Black et al v. City Of Austin

Filing 10

REPORT AND RECOMMENDATIONS that the District Court GRANT the Citys 6 Motion to Dismiss, and DISMISS Plaintiffs 4 Amended Original Complaint, WITH PREJUDICE. Signed by Judge Dustin M. Howell. (klw)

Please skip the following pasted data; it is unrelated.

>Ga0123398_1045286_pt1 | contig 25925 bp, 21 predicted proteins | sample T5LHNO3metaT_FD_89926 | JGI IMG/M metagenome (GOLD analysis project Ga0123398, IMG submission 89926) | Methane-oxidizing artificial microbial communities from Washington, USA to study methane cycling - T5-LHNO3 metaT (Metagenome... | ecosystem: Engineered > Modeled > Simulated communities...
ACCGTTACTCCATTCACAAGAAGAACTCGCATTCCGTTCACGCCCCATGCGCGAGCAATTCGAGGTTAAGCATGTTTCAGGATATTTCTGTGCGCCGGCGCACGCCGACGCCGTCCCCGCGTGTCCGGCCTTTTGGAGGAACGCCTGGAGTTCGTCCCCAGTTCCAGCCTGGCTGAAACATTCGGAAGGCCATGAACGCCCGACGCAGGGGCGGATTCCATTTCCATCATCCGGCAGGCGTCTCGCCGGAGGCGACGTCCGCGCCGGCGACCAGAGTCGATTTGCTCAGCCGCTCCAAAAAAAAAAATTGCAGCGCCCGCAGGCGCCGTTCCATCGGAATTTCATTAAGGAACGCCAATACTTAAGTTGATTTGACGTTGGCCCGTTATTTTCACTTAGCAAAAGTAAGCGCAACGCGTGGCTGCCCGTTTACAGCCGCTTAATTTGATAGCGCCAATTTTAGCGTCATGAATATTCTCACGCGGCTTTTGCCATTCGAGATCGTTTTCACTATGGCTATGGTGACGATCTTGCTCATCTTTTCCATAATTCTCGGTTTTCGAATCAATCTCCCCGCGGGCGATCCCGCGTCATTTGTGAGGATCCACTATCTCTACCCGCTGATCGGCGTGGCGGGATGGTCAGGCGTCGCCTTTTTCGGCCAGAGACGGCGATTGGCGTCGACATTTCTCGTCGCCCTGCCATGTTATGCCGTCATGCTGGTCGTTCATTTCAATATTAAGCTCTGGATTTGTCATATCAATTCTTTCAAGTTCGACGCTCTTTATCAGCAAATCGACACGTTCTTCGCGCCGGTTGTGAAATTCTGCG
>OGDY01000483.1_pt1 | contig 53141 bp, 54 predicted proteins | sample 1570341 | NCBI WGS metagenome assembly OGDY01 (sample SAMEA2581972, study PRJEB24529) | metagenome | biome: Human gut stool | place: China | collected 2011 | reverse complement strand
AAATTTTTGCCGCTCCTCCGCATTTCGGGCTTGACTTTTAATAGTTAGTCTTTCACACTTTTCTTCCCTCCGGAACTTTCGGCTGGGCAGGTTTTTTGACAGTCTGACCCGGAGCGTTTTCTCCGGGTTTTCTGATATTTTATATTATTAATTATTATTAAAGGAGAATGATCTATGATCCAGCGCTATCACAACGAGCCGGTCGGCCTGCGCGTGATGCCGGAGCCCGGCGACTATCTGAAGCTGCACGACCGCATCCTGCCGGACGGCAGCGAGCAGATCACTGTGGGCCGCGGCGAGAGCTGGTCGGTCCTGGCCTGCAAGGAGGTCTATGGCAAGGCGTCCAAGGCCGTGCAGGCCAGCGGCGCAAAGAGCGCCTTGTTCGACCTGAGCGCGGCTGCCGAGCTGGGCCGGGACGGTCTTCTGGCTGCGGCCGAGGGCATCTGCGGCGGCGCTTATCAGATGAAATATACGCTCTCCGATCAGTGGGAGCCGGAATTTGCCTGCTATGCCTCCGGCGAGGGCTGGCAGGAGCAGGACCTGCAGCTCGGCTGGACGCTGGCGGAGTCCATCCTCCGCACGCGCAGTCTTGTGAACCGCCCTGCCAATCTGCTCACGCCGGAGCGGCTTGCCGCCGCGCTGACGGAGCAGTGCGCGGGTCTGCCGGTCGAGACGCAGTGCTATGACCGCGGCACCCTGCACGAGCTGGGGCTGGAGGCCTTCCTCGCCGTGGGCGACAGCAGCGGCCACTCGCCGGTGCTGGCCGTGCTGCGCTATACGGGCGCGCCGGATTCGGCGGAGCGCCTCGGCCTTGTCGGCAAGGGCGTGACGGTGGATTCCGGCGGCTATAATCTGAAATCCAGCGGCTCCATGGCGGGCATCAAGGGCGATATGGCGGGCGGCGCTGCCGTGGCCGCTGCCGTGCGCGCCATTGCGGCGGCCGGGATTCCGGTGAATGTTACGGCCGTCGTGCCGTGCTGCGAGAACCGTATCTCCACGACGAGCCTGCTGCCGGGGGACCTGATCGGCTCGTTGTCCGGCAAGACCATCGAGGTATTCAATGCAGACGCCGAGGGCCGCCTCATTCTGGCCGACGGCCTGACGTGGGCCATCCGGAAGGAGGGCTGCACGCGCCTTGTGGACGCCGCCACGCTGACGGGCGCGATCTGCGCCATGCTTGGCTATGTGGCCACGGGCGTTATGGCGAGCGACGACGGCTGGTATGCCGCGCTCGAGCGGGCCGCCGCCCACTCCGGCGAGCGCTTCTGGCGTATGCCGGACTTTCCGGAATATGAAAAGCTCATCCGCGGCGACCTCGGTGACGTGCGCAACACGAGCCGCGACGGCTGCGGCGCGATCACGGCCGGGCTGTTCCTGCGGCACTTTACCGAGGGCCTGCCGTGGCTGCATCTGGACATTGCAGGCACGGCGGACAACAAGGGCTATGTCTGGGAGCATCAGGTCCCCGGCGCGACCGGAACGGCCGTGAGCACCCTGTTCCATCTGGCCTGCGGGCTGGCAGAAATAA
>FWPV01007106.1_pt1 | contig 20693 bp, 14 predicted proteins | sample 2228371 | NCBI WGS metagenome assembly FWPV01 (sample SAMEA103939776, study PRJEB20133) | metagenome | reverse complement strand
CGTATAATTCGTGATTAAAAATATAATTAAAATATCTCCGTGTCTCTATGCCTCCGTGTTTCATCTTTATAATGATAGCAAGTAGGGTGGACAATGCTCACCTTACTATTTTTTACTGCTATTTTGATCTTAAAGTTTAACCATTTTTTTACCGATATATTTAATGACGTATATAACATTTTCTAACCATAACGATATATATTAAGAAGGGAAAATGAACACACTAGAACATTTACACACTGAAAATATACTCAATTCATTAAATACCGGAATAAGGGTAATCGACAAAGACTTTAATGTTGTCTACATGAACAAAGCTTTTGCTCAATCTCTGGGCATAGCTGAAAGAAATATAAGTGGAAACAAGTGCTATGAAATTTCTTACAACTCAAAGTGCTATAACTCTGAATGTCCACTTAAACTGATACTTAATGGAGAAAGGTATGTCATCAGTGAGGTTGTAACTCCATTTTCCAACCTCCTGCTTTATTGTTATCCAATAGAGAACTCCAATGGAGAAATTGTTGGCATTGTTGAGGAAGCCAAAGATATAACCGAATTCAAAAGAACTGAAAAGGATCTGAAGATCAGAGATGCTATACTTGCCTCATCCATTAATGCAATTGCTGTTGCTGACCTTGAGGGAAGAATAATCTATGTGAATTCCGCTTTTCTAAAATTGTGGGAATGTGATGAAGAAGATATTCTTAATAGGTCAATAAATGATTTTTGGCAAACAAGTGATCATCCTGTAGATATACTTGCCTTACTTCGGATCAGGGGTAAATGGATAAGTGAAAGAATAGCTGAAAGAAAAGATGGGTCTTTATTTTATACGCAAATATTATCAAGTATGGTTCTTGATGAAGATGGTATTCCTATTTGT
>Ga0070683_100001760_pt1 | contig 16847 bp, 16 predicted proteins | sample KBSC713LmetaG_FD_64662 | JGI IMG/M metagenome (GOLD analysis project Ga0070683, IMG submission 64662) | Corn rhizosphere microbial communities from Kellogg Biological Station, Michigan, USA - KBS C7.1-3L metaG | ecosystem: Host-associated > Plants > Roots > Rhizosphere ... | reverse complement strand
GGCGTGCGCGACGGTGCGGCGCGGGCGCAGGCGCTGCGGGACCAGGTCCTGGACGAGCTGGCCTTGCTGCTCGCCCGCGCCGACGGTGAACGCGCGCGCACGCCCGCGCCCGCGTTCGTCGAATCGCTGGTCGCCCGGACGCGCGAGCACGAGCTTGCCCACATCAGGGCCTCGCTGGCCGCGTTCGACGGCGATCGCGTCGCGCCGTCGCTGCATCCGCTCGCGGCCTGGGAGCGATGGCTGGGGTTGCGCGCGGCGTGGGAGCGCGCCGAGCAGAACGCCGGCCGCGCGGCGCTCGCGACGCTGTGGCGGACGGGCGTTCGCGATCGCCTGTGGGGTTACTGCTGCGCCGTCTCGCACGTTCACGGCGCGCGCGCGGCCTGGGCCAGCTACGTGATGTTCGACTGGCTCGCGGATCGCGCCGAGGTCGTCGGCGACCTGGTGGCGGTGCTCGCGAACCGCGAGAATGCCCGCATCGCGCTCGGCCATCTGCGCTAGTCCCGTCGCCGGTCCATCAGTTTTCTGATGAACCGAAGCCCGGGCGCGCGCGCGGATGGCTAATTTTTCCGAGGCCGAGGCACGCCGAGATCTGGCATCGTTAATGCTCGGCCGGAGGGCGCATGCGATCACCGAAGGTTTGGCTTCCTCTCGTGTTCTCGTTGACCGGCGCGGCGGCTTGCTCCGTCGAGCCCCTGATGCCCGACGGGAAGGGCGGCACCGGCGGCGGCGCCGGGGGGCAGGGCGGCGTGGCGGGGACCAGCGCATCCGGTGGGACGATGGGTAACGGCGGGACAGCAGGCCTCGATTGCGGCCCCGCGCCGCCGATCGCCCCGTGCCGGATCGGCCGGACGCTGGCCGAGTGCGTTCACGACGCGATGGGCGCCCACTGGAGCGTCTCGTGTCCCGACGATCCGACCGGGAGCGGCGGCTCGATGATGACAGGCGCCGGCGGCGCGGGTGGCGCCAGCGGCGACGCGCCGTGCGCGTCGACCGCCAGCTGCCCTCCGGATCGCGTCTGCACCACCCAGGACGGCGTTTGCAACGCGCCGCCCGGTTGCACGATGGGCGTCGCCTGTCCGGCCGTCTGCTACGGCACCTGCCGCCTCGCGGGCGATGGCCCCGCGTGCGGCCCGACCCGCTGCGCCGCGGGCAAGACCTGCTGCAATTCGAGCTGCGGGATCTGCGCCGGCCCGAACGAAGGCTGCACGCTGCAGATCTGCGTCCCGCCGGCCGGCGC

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Case 1:22-cv-00276-RP Document 10 Filed 01/17/23 Page 1 of 10 UNITED STATES DISTRICT COURT WESTERN DISTRICT OF TEXAS AUSTIN DIVISION BRYAN BLACK, LEAH BLACK, Plaintiffs v. CITY OF AUSTIN, Defendant § § § § § § § No. 1:22-CV-00276-RP REPORT AND RECOMMENDATION OF THE UNITED STATES MAGISTRATE JUDGE TO: THE HONORABLE ROBERT PITMAN UNITED STATES DISTRICT JUDGE Before the Court is Defendant City of Austin’s Motion to Dismiss Plaintiffs’ Amended Original Complaint, Dkt. 6; and all related briefing. After reviewing these filings and the relevant case law, the undersigned issues the following report and recommendation, recommending that the District Court grant the City’s motion. I. BACKGROUND The facts underlying claims in this case arise out of a 2019 domestic disturbance between Plaintiffs, spouses Bryan and Leah Black. Dkt. 4, at 2-4. According to the complaint, a “third party who was not physically located at the Plaintiffs’ home in Hays County” called 911 on September 30, 2019, or October 1, 2019, to report the incident. Dkt. 4, at 2. Because the couple lives in Buda, Texas, that city’s police department conducted the initial investigation. Id. However, the complaint goes on to allege that another call was subsequently made to the Austin Police Department because Bryan Black is an APD officer. Id., at 3. APD then 1 Case 1:22-cv-00276-RP Document 10 Filed 01/17/23 Page 2 of 10 initiated an internal affairs investigation into Bryan’s alleged actions. Dkt. 6, at 3. The Blacks state that on October 1, 2019, APD seized Bryan Black’s cell phone and issued a “NO CONTACT ORDER” requiring him to cease communications with his wife and to not return to his home. Dkt. 4, at 3-4. The order was issued in connection with the internal affairs investigation. Dkts. 4, at 4; 6, at 3. The Blacks contend that neither of them requested this order, and that the order created distress in their home and relationship. Dkt. 4, at 4. The no-contact order remained in effect until March 24, 2020, when APD indefinitely suspended Bryan Black and he was no longer subject to the order. Id. The Blacks assert claims under 42 U.S.C. § 1983, contending that (1) the nocontact order violated their rights under the First Amendment, by preventing them from speaking to each other; (2) APD’s seizure of Bryan Black’s phone violated his rights under the Fourth Amendment; (3) the no-contact order violated their Fifth Amendment rights, by unconstitutionally depriving Bryan Black of his property without just compensation; (4) the no-contact order deprived Bryan Black of his procedural due process rights; and (5) the no-contact order violated the couple’s Fourteenth Amendment right to be married. Id., at 5-7. The City moved to dismiss the claims as untimely. Dkt. 2. The Blacks amended their complaint, Dkt. 4, mooting the original motion to dismiss. The City now moves to dismiss the amended complaint, arguing the amendments did not, and cannot, cure the Blacks’ fatal statute-of-limitations problem. Dkt. 6. 2 Case 1:22-cv-00276-RP Document 10 Filed 01/17/23 Page 3 of 10 II. A. LEGAL STANDARD 12(b)(1) Federal Rule of Civil Procedure 12(b)(1) allows a party to assert lack of subjectmatter jurisdiction as a defense to suit. Fed. R. Civ. P. 12(b)(1). Federal district courts are courts of limited jurisdiction and may only exercise such jurisdiction as is expressly conferred by the Constitution and federal statutes. Kokkonen v. Guardian Life Ins. Co. of Am., 511 U.S. 375, 377 (1994). A federal court properly dismisses a case for lack of subject-matter jurisdiction when it lacks the statutory or constitutional power to adjudicate the case. Home Builders Ass’n of Miss., Inc. v. City of Madison, 143 F.3d 1006, 1010 (5th Cir. 1998). “The burden of proof for a Rule 12(b)(1) motion to dismiss is on the party asserting jurisdiction.” Ramming v. United States, 281 F.3d 158, 161 (5th Cir. 2001), cert. denied, 536 U.S. 960 (2002). “Accordingly, the plaintiff constantly bears the burden of proof that jurisdiction does in fact exist.” Id. In ruling on a Rule 12(b)(1) motion, the court may consider any one of the following: (1) the complaint alone; (2) the complaint plus undisputed facts evidenced in the record; or (3) the complaint, undisputed facts, and the court’s resolution of disputed facts. Lane v. Halliburton, 529 F.3d 548, 557 (5th Cir. 2008). B. 12(b)(6) Pursuant to Rule 12(b)(6), a court may dismiss a complaint for “failure to state a claim upon which relief can be granted.” Fed. R. Civ. P. 12(b)(6). In deciding a 12(b)(6) motion, a “court accepts ‘all well-pleaded facts as true, viewing them in the light most favorable to the plaintiff.’” In re Katrina Canal Breaches Litig., 495 F.3d 191, 205 (5th Cir. 2007) (quoting Martin K. Eby Constr. Co. v. Dall. Area Rapid 3 Case 1:22-cv-00276-RP Document 10 Filed 01/17/23 Page 4 of 10 Transit, 369 F.3d 464, 467 (5th Cir. 2004)). “To survive a Rule 12(b)(6) motion to dismiss, a complaint ‘does not need detailed factual allegations,’ but must provide the plaintiff’s grounds for entitlement to relief—including factual allegations that when assumed to be true ‘raise a right to relief above the speculative level.’” Cuvillier v. Taylor, 503 F.3d 397, 401 (5th Cir. 2007) (quoting Bell Atl. Corp. v. Twombly, 550 U.S. 544, 555 (2007)). That is, “a complaint must contain sufficient factual matter, accepted as true, to ‘state a claim to relief that is plausible on its face.’” Ashcroft v. Iqbal, 556 U.S. 662, 678 (2009) (quoting Twombly, 550 U.S. at 570). A claim has facial plausibility “when the plaintiff pleads factual content that allows the court to draw the reasonable inference that the defendant is liable for the misconduct alleged.” Id. “The tenet that a court must accept as true all of the allegations contained in a complaint is inapplicable to legal conclusions. Threadbare recitals of the elements of a cause of action, supported by mere conclusory statements, do not suffice.” Id. A court ruling on a 12(b)(6) motion may rely on the complaint, its proper attachments, “documents incorporated into the complaint by reference, and matters of which a court may take judicial notice.” Dorsey v. Portfolio Equities, Inc., 540 F.3d 333, 338 (5th Cir. 2008) (citations and internal quotation marks omitted). A court may also consider documents that a defendant attaches to a motion to dismiss “if they are referred to in the plaintiff’s complaint and are central to her claim.” Causey v. Sewell Cadillac-Chevrolet, Inc., 394 F.3d 285, 288 (5th Cir. 2004). But because the court reviews only the well-pleaded facts in the complaint, it may not consider new factual allegations made outside the complaint. Dorsey, 540 F.3d at 4 Case 1:22-cv-00276-RP Document 10 Filed 01/17/23 Page 5 of 10 338. “[A] motion to dismiss under 12(b)(6) ‘is viewed with disfavor and is rarely granted.’” Turner v. Pleasant, 663 F.3d 770, 775 (5th Cir. 2011) (quoting Harrington v. State Farm Fire & Cas. Co., 563 F.3d 141, 147 (5th Cir. 2009)). III. DISCUSSION A claim is time-barred and subject to dismissal under Rule 12(b)(6)1 where the claim was clearly filed after the applicable statute of limitations had run and it was evident from the pleadings that the plaintiff was not entitled to the benefit of the discovery rule. Kansa Reinsurance Co. v. Congressional Mortg. Corp., 20 F.3d 1362, 1366-70 (5th Cir. 1994). The statute of limitations for claims brought under § 1983 is determined by looking to the forum state’s limitations period for personal-injury torts. Wallace v. Kato, 549 U.S. 384, 387 (2007). In Texas, the statute of limitations for a § 1983 claim is two years. Piotrowski v. City of Houston, 237 F.3d 567, 576 (5th Cir. 2001). The statute of limitations begins to run when the plaintiff becomes aware that he has suffered an injury or has sufficient information to know of the injury. Matter of Hoffman, 955 F.3d 440, 444 (5th Cir. 2020). The City argues that the Blacks’ claims in this case accrued, and the two-year statute of limitations clock began to run, in The City moves to dismiss under Federal Rule of Civil Procedure 12(b)(1), arguing the Blacks have failed to state a cognizable § 1983 claim and thus cannot overcome the City’s governmental immunity, Dkt. 6, at 6-7; and Rule 12(b)(6), arguing that the Blacks’ claims are barred by the applicable statute of limitations, id., at 9-13. Though the City urges the Court to rule on the 12(b)(1) basis first, its 12(b)(1) argument—that Plaintiffs cannot overcome the City’s immunity because they cannot state a cognizable claim—is premised on its 12(b)(6) statute-of-limitations argument. Setting aside the differences in burdens and presumptions, the dispositive legal question to be answered—whether the statute of limitations bars Plaintiffs’ claims—is the same. 1 5 Case 1:22-cv-00276-RP Document 10 Filed 01/17/23 Page 6 of 10 October 2019 when APD issued the two orders giving rise to their claims—the nocontact order and the order directing Bryan Black to turn over his phone to the Department. Dkt. 6, at 10-11. And, the City contends, because the Blacks waited until March 23, 2022, over two years and five months after these orders, their claims are untimely. The Blacks do not dispute the applicability of the two-year statute of limitations to § 1983 claims generally. But they disagree that limitations bar their claim, arguing that the “continuing tort doctrine” extends the accrual of their claims, rendering them timely. Dkt. 8, at 2-5. “In a continuing-tort case, the wrongful conduct continues to effect additional injury to the plaintiff until that conduct stops.” Gen. Universal Sys., Inc., v. HAL, Inc., 500 F. 3d 444, 451, 452 (5th Cir. 2007) (citing Upjohn Co. v. Freeman, 885 S.W.2d 538, 542 (Tex. App.—Dallas 1994, writ denied)); see also Rogers v. Ardella Veigel Inter Vivos Trust No. 2, 162 S.W. 3d 281, 290 (Tex. App.—Amarillo 2005, pet. denied) (“[E]ach act creates a separate cause of action, and the cause does not accrue, for purposes of limitations, until the misconduct ends.”). The Blacks here argue that the City’s seizure of Bryan’s phone and its contents amounted to an “ongoing seizure” that would fall within the continuous-tort doctrine, citing Upjohn as the authority for an Erie guess supporting this position. Dkt. 8, at 4-5. Similarly, the Blacks contend that the no-contact order amounted to a “continual interference” with their constitutional rights, again citing Upjohn.2 Id. The Dallas Court of Appeals in Upjohn held that the continuous-tort doctrine applied to forestall accrual of the applicable statute of limitations to plaintiffs’ claims based on a patient’s continued use of a medication. 885 S.W.2d at 542-44. In that same opinion, the court 2 6 Case 1:22-cv-00276-RP Document 10 Filed 01/17/23 Page 7 of 10 As for the seizure of the phone, the Fifth Circuit has explicitly rejected application of the continuing-tort doctrine in this context, concluding that it does not apply to a one-time seizure: Huerta argues that the seizure of his funds constituted a “continuing tort” that tolled the limitations period because he was deprived of his money every day that it was not in his possession. The argument has no merit.... The government seized his money once. Though Huerta experienced the consequences of that injury afterwards, the continued poverty he alleges does not convert the one-time seizure into an ongoing tort. Huerta v. United States, 384 F. App’x 326, 328 (5th Cir. 2010); see also Matter of Hoffman, 955 F. 3d at 444 n.3 (“In any event, the search and seizure here—a single incident—does not amount to a continuing tort, one which would forever suspend the statute of limitations absent the horses’ return.”). As with the funds in Huerta, the City here seized Bryan Black’s phone and its data once. Accordingly, the continuingtort doctrine does not apply to their claims based on this one-time seizure. The Blacks’ attempt to extend the doctrine to their claims based on the nocontact order fares no better. Indeed, their own authority (see Dkt. 8, at 2-3) acknowledges that “[t]he doctrine of continuing tort, with its extension of accrual date, is rooted in a plaintiff’s inability to know that the ongoing conduct is causing him injury.” Exxon Mobil Corp. v. Rincones, 520 S.W.3d 572, 592 (Tex. 2017) (citing Upjohn, 885 S.W.2d at 542). “[C]are must be taken to distinguish between 1) repeated injury proximately caused by repetitive wrongful or tortuous acts and 2) continuing observed in dicta that “[t]he concept of continuous injury … has been expanded to include false-imprisonment cases.” Id. at 542 (emphasis removed). 7 Case 1:22-cv-00276-RP Document 10 Filed 01/17/23 Page 8 of 10 injury arising from one wrongful act. While the former evinces a continuing tort, the latter does not.” Rogers, 162 S.W.3d at 290. The Blacks cannot credibly argue that they were unable to know of the ongoing injurious effects of the no-contact order from the moment it issued, nor do they argue as much. Instead, the Blacks focus on the conclusion reached in cases where the continuing-tort doctrine has been applied, i.e., that “‘[a] claim for a continuing tort does not accrue until the defendant’s wrongful conduct ceases.’” Dkt. 8, at 5 (quoting Rincones, 520 S.W.3d at 592). But they ignore the prerequisite finding of the claimant’s “inability to know that the ongoing conduct is causing him injury.” Rincones, 520 S.W.3d at 592 (emphasis added). Like their wrongful-seizure claims, the Blacks’ claims based on the no-contact order fall within that second category of claims addressed by the court in Rogers—a “continuing injury arising from one wrongful act”—which do not fall within the limited scope of the continuing-tort doctrine. 162 S.W.3d at 290; see Rincones, 520 S.W.3d at 593 (observing that the doctrine “might provide needed protections to plaintiffs in certain situations” but that it did not apply in that case, and noting “the ‘fact that damage may continue to occur for an extended period after accrual does not prevent limitations from starting to run.’” (quoting Murray v. San Jacinto Agency, Inc., 800 S.W.2d 826, 828 (Tex. 1990))). The undersigned concludes that the continuing-tort doctrine does not apply to the claims asserted in the Blacks’ Amended Original Complaint and that those claims are, therefore, untimely under the applicable two-year statute of limitations. Accordingly, the undersigned recommends that the District Court grant the City’s 8 Case 1:22-cv-00276-RP Document 10 Filed 01/17/23 Page 9 of 10 motion to dismiss. And because further amendment cannot cure the defects identified here, the undersigned recommends that the District Court dismiss the complaint with prejudice. In accordance IV. RECOMMENDATION with the foregoing discussion, the undersigned RECOMMENDS that the District Court GRANT the City’s motion to dismiss, Dkt. 6, and DISMISS Plaintiffs’ Amended Original Complaint, Dkt. 4, WITH PREJUDICE. V. WARNINGS The parties may file objections to this Report and Recommendation. A party filing objections must specifically identify those findings or recommendations to which objections are being made. The District Court need not consider frivolous, conclusive, or general objections. See Battle v. United States Parole Comm’n, 834 F.2d 419, 421 (5th Cir. 1987). A party’s failure to file written objections to the proposed findings and recommendations contained in this Report within fourteen days after the party is served with a copy of the Report shall bar that party from de novo review by the District Court of the proposed findings and recommendations in the Report and, except upon grounds of plain error, shall bar the party from appellate review of unobjected-to proposed factual findings and legal conclusions accepted by the District Court. See 28 U.S.C. § 636(b)(1)(C); Thomas v. Arn, 474 U.S. 140, 150-53 (1985); Douglass v. United Servs. Auto. Ass’n, 79 F.3d 1415, 1428-29 (5th Cir. 1996) (en banc). 9 Case 1:22-cv-00276-RP Document 10 Filed 01/17/23 Page 10 of 10 SIGNED January 17, 2023. DUSTIN M. HOWELL UNITED STATES MAGISTRATE JUDGE 10